From this view, art is the discovery or creation of meaning and order from the chaos of perception and experience.

And that is why some people prefer Waiting for Godot over The Odd Couple. Godot feels more true.

With the apple sliced this way, the argument is Vladimir and Estragon vs. Felix and Oscar.


Ah, but if we slice the apple from front to back, we have a completely different argument on our hands.

This one asks, ”Is art a noun or a verb?”

If art is a noun, then it is an artifact. Seen this way, the art is the painting on the wall, the poem on the page. Art is what the artist creates, what is left when the artist walks away.

But if art is instead a verb, it is seen as the process that creates the painting. In this view, the finished canvas is only a byproduct of the art.

In this view, what counts is what the artist learns in the process of making the art. A residue of what he learns is evident in the resultant poem, painting or symphony, and an attentive audience, as they experience the art, must in essence re-create the journey the artist took.

This view requires rather more effort on the part of the audience. When the process becomes the point, the viewer cannot remain a couch potato.

It is what we mean when we say a certain play or piece of music is ”difficult.” It is art as hard work.

Art as noun leads to a scholar’s view of art, or a connoisseur’s. All one needs to possess it is a large enough bank account.

But with art as a verb, you cannot have it unless you earn it through your own emotional and intellectual barn paint by number


So let us reassemble the apple and see if all art can be encompassed in its sphere. Here is a provisional definition of art:

Art is something made by human hand or mind, or the making of something by hand or mind, that graces our lives or the things of our lives with beauty; or the same thing that explores experience and attempts to discover or create meaning. That meaning can be personal or communal, spiritual or perceptual, emotional or intellectual.

I have no doubt that there is a worm in this apple, and I encourage readers to search for it. If this definition is where I light for the moment, I am not unaware that the problem of coming to terms with art has remained difficult through the eons. But maybe this short explication sets the mark as high as I can stretch for the time.

It is as Sappho once wrote: ”Like an apple ripening on an upper branch, passed over by apple pickers — no, not passed over, but too high to reach.”

Memo:031a venus di milos


— Art can teach us to see

— Art can grace the ugliness

— Art can be used to express the mythology we believe in

— Art can be the note pad of the unconscious

— Art can be propaganda

— Art can be merchandise

— Art can be a value judgment

— Art can investigate the nature of reality

— Art can unify the senses and the intellect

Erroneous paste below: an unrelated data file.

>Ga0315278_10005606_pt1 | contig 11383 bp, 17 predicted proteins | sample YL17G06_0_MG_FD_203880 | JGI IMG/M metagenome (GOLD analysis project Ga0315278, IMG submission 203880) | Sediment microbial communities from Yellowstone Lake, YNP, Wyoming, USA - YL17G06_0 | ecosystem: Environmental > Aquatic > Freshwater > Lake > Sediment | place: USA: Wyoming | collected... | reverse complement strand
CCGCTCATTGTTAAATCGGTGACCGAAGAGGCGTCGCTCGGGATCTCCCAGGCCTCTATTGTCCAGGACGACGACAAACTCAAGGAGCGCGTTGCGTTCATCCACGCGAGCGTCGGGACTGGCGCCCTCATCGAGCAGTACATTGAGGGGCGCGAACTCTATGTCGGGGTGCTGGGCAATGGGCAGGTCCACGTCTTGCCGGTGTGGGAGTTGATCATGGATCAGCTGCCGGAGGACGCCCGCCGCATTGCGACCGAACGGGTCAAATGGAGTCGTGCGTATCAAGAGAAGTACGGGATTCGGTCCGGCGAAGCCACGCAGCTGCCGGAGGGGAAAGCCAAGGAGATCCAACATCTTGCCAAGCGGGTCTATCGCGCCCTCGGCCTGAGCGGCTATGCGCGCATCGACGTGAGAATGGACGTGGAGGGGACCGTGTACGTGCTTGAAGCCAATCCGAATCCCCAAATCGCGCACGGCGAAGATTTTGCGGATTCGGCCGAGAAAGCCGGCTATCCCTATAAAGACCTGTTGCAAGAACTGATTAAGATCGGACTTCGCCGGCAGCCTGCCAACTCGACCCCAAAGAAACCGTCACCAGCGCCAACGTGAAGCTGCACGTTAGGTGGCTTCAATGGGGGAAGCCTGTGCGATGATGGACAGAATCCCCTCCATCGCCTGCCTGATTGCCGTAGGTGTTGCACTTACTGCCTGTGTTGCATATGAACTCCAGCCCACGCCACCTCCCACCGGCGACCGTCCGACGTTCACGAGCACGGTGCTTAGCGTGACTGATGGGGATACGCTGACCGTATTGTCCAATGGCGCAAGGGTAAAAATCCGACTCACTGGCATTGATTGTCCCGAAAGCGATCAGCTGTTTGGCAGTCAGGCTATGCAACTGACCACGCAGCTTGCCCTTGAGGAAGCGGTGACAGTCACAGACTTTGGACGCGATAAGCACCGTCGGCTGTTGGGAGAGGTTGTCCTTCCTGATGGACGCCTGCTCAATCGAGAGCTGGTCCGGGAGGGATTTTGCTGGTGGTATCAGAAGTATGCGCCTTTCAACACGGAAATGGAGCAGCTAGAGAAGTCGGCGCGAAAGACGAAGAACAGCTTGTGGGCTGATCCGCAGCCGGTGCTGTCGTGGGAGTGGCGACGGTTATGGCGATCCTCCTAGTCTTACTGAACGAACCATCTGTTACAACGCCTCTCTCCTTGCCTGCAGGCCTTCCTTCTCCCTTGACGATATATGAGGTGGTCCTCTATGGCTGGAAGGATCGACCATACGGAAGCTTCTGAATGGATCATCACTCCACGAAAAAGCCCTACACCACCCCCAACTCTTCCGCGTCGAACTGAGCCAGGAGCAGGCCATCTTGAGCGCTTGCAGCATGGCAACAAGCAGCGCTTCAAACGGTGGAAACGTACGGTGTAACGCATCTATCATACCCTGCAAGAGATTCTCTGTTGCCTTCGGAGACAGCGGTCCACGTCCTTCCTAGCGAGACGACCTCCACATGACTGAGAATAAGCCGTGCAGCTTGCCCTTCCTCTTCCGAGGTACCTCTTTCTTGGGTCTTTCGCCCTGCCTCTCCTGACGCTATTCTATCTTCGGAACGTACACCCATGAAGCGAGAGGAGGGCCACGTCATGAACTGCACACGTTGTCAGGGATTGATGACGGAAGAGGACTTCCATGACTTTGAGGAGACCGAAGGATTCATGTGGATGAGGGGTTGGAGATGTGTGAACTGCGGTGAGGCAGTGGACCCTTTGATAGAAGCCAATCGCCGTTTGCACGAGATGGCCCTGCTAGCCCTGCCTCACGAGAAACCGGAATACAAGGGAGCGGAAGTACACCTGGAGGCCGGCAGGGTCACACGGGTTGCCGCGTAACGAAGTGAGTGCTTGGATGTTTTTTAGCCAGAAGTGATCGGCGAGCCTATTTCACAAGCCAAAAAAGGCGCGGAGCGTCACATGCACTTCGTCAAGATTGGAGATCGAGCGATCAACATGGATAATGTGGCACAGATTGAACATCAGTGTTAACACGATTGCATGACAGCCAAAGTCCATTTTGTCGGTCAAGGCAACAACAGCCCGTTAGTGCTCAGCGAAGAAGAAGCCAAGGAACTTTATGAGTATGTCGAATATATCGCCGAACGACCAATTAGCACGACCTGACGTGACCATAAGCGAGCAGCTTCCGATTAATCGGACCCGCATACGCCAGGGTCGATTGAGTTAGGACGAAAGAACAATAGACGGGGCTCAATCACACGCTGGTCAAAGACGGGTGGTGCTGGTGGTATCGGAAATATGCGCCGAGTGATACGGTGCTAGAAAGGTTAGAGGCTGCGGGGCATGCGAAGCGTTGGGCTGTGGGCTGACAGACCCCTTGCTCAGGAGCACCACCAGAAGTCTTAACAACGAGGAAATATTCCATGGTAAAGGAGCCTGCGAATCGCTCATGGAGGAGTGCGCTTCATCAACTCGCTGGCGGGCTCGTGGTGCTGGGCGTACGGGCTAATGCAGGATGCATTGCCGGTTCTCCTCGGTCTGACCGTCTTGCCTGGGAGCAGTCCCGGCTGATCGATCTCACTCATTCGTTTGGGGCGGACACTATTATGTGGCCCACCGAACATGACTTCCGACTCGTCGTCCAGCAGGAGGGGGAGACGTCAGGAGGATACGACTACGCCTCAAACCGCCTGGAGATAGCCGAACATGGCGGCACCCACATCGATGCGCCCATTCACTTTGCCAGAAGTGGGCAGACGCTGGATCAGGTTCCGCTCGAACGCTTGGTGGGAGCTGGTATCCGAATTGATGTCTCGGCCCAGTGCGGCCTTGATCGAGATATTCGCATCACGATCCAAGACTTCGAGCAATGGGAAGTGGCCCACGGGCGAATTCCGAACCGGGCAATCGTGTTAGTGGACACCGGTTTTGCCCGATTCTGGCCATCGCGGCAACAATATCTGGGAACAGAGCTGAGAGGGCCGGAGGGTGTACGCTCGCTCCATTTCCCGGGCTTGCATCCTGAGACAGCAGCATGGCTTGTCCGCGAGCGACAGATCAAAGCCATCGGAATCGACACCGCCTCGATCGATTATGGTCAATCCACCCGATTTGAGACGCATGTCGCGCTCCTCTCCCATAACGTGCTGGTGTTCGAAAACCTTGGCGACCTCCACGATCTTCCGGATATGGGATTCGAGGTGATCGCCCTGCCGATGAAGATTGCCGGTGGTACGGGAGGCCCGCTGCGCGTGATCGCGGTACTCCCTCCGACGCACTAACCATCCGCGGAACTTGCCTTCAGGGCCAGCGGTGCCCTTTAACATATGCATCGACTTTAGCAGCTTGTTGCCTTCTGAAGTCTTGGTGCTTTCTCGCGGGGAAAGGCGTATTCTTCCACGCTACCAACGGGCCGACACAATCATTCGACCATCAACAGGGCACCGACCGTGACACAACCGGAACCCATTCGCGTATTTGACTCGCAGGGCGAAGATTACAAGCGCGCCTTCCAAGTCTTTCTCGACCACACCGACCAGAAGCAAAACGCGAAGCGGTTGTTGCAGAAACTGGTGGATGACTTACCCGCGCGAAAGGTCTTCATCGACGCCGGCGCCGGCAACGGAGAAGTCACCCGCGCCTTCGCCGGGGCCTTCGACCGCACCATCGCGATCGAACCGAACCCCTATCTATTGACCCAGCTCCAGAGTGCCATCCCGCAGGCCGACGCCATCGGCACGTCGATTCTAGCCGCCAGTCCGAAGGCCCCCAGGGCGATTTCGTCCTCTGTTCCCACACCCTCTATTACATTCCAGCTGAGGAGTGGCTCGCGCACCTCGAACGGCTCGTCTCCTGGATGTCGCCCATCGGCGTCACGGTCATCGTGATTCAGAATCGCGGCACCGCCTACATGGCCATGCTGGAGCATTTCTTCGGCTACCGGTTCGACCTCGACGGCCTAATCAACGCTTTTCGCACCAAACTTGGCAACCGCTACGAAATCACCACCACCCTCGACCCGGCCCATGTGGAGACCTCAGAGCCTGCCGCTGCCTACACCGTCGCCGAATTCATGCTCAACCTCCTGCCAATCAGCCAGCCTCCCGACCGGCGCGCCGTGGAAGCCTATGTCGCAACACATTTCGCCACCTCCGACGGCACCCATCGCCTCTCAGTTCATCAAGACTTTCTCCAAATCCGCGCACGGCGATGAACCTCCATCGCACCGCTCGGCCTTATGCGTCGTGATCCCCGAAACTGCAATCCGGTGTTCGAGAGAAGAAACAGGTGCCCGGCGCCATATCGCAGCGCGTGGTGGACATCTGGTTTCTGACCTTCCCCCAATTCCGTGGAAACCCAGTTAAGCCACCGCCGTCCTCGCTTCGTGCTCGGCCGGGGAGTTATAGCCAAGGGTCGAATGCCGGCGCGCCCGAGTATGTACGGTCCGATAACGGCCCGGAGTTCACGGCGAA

— Art can be a means of causing meditation or contemplation

— Art can give names to things that have no names

— Art can illustrate a text, adding emotional resonance or clarity

— Art can give us roots

— Art can give us a past

— Art can be used to enforce a political agenda

— Art can be a means of recapturing what we think we have lost

— Art can establish class distinctions

— Art can be the satisfaction of form

— Art can be misunderstood and still be effective

— Art can be subversive, but not on a political level

— Art can be evidence of maturing taste

— Art may raise your IQ

— Art can be wealth

— Art can be instruction

— Art can be substitute language (including international symbols)

— Art can be fashion

— Art can be design

— Art can be secret communication

— Art can be an exploration of the non-verbal

— Art can be anything beyond the primary body needs

— Art can make a fetish from simple body needs: a certain way of eating

— Art can encompass everything mental, as opposed to physical

— Art can be packaging

— Art can be comic, lyric, epic or dramatic

— Art can lie to us profoundly

— Art can yank our chains

— Art can provide models for behavior

— Art can clarify something insufficiently clear in words

— Art can be the codification of values

— Art can unseat old values

— Art can be creation of order in a chaotic universe

— Art can be creation of chaos in an orderly society

— Art can unify a culture

— Art can separate elements of the culture

— Art can be as rigorous as physics

— Art can be as sloppy as mud wrestling

— Art can heal a wounded psyche

— Art can open wounds

— Art can be the object hanging on the wall

— Art can be the process that makes the object

— Art can be the means of defining the ego

— Art can be the means of defining the culture

— Art can be the communal experience of audience

— Art can be singular experience

— Art can provide an entree into the past

— Art can provide the key to understanding an alien culture

— Art can amuse us

— Art can bore us

— Art can be craftsmanship

— Art can make magicrousseau

gojira over the sea

Who knew Godzilla was an art film?

Those of us who grew up on the American re-edit with Raymond Burr jimmied in remember it most fondly as one of the campier entries in the 1950s-era giant mutant monster genre: Godzilla: King of the Monsters. A man in a rubber dinosaur suit stomps on a model-train layout, crushing cardboard buildings.